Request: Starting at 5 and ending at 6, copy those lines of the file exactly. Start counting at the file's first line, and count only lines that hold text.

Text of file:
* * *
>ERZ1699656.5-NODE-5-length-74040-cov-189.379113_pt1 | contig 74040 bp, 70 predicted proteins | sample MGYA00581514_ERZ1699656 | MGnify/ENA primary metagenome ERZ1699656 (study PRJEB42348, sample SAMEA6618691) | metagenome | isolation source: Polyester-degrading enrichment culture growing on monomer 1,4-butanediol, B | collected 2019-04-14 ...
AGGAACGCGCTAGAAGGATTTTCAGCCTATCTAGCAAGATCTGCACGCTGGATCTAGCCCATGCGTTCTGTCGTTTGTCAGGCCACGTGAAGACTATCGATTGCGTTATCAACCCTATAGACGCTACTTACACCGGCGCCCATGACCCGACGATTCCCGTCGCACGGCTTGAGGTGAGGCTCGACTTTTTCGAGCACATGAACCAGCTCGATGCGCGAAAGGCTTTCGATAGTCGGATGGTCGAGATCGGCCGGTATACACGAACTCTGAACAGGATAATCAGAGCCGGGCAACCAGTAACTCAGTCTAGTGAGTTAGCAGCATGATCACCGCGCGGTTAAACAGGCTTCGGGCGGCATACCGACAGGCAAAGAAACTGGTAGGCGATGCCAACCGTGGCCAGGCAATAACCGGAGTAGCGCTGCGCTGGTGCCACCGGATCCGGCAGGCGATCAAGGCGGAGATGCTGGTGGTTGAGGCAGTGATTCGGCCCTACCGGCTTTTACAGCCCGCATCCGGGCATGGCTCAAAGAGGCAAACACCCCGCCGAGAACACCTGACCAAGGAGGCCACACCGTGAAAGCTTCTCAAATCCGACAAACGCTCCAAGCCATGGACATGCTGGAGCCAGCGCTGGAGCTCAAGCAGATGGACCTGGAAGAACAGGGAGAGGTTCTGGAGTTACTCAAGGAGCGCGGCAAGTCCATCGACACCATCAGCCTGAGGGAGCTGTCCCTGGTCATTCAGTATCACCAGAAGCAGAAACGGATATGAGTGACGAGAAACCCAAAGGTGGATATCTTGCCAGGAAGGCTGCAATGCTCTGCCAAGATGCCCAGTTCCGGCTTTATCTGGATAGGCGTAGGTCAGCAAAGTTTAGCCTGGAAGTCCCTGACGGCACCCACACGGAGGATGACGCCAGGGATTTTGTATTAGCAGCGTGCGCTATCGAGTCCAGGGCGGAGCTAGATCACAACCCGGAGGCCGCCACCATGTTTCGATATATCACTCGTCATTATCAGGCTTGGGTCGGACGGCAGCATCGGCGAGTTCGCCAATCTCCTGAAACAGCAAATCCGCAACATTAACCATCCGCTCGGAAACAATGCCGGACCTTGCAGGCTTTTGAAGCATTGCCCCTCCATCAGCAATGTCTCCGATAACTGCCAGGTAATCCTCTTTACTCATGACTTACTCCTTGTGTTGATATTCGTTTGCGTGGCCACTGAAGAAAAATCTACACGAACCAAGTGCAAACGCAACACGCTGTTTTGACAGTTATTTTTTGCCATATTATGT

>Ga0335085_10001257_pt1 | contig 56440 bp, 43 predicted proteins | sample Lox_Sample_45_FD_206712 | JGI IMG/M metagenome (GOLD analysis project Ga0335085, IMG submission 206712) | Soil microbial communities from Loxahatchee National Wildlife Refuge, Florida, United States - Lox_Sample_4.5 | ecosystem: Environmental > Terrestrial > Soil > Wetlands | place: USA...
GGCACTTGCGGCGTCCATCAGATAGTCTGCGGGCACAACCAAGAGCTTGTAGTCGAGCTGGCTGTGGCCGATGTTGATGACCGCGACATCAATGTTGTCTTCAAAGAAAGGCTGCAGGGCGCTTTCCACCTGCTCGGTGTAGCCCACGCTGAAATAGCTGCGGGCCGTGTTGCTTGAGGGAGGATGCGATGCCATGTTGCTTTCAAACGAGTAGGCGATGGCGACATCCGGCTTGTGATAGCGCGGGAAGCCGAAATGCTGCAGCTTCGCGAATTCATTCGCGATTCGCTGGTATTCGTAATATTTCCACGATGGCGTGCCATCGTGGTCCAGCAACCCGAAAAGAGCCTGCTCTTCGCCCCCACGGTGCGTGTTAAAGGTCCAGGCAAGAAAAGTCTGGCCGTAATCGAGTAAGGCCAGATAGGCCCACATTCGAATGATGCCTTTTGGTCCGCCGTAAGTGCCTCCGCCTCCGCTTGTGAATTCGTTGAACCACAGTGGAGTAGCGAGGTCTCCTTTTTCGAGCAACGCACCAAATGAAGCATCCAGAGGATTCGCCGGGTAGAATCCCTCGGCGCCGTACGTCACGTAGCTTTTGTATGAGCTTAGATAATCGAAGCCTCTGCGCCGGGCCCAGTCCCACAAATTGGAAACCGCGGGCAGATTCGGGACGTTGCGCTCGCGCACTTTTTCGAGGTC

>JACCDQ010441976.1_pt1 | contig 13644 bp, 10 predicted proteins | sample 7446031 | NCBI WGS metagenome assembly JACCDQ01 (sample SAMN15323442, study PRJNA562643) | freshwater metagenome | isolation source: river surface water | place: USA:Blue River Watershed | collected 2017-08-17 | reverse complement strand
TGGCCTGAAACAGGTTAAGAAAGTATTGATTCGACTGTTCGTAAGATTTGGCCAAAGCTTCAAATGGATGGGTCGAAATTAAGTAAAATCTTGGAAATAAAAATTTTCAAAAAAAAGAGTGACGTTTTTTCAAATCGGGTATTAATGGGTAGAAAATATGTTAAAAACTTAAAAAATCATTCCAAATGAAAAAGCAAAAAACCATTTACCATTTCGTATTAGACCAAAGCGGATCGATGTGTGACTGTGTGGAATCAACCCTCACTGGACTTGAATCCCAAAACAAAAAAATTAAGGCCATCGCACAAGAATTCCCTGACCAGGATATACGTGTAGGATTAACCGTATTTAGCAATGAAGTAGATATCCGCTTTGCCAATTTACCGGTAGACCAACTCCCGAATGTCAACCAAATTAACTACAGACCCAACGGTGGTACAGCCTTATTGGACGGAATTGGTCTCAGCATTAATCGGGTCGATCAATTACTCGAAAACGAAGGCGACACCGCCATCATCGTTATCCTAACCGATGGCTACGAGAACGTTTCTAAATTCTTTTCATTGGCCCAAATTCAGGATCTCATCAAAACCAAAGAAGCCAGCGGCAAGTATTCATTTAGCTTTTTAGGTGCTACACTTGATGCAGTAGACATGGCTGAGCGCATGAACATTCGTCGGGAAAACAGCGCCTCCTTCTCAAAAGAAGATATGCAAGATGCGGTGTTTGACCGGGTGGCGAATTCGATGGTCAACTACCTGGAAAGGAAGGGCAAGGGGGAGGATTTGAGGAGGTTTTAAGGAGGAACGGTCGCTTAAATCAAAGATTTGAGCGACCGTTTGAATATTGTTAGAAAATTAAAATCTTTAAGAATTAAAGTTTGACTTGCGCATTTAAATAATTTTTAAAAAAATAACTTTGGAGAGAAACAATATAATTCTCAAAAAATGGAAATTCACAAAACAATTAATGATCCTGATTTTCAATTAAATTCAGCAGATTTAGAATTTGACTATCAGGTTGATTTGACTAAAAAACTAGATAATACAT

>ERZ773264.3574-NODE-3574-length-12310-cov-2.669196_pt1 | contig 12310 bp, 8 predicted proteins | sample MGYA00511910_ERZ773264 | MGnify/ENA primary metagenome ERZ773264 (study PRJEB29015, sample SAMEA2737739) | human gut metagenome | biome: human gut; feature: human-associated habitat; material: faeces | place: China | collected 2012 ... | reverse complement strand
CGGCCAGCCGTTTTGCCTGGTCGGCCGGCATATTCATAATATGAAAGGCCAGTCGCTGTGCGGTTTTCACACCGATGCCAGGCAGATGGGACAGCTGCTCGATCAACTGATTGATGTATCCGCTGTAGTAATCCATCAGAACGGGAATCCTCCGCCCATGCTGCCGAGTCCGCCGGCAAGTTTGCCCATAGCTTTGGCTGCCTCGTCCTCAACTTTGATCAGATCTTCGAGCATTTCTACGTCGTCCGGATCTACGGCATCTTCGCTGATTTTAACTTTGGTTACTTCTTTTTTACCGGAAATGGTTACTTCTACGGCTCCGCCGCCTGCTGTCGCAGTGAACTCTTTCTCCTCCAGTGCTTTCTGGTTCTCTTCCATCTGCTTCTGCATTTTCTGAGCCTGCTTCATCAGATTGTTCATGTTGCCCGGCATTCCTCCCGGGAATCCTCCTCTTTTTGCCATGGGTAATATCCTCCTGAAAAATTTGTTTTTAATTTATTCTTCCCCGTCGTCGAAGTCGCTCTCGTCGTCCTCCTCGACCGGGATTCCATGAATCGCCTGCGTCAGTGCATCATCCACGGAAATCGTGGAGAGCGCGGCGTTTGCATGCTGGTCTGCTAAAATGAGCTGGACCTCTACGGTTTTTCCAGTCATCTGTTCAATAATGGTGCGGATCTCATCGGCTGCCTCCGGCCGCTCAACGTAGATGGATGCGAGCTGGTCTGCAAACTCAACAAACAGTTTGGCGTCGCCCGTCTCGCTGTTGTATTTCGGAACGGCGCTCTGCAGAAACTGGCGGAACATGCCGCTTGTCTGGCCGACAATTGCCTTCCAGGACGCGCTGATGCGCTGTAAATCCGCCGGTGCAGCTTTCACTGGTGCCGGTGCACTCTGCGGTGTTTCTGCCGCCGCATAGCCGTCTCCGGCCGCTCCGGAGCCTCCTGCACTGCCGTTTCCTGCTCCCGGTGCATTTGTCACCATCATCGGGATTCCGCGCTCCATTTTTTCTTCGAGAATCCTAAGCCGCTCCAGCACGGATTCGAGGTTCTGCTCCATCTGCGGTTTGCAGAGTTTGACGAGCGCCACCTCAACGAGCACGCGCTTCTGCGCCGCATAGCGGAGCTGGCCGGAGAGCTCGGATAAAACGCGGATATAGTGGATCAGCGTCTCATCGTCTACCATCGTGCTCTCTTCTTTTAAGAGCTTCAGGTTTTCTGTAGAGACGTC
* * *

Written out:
>JACCDQ010441976.1_pt1 | contig 13644 bp, 10 predicted proteins | sample 7446031 | NCBI WGS metagenome assembly JACCDQ01 (sample SAMN15323442, study PRJNA562643) | freshwater metagenome | isolation source: river surface water | place: USA:Blue River Watershed | collected 2017-08-17 | reverse complement strand
TGGCCTGAAACAGGTTAAGAAAGTATTGATTCGACTGTTCGTAAGATTTGGCCAAAGCTTCAAATGGATGGGTCGAAATTAAGTAAAATCTTGGAAATAAAAATTTTCAAAAAAAAGAGTGACGTTTTTTCAAATCGGGTATTAATGGGTAGAAAATATGTTAAAAACTTAAAAAATCATTCCAAATGAAAAAGCAAAAAACCATTTACCATTTCGTATTAGACCAAAGCGGATCGATGTGTGACTGTGTGGAATCAACCCTCACTGGACTTGAATCCCAAAACAAAAAAATTAAGGCCATCGCACAAGAATTCCCTGACCAGGATATACGTGTAGGATTAACCGTATTTAGCAATGAAGTAGATATCCGCTTTGCCAATTTACCGGTAGACCAACTCCCGAATGTCAACCAAATTAACTACAGACCCAACGGTGGTACAGCCTTATTGGACGGAATTGGTCTCAGCATTAATCGGGTCGATCAATTACTCGAAAACGAAGGCGACACCGCCATCATCGTTATCCTAACCGATGGCTACGAGAACGTTTCTAAATTCTTTTCATTGGCCCAAATTCAGGATCTCATCAAAACCAAAGAAGCCAGCGGCAAGTATTCATTTAGCTTTTTAGGTGCTACACTTGATGCAGTAGACATGGCTGAGCGCATGAACATTCGTCGGGAAAACAGCGCCTCCTTCTCAAAAGAAGATATGCAAGATGCGGTGTTTGACCGGGTGGCGAATTCGATGGTCAACTACCTGGAAAGGAAGGGCAAGGGGGAGGATTTGAGGAGGTTTTAAGGAGGAACGGTCGCTTAAATCAAAGATTTGAGCGACCGTTTGAATATTGTTAGAAAATTAAAATCTTTAAGAATTAAAGTTTGACTTGCGCATTTAAATAATTTTTAAAAAAATAACTTTGGAGAGAAACAATATAATTCTCAAAAAATGGAAATTCACAAAACAATTAATGATCCTGATTTTCAATTAAATTCAGCAGATTTAGAATTTGACTATCAGGTTGATTTGACTAAAAAACTAGATAATACAT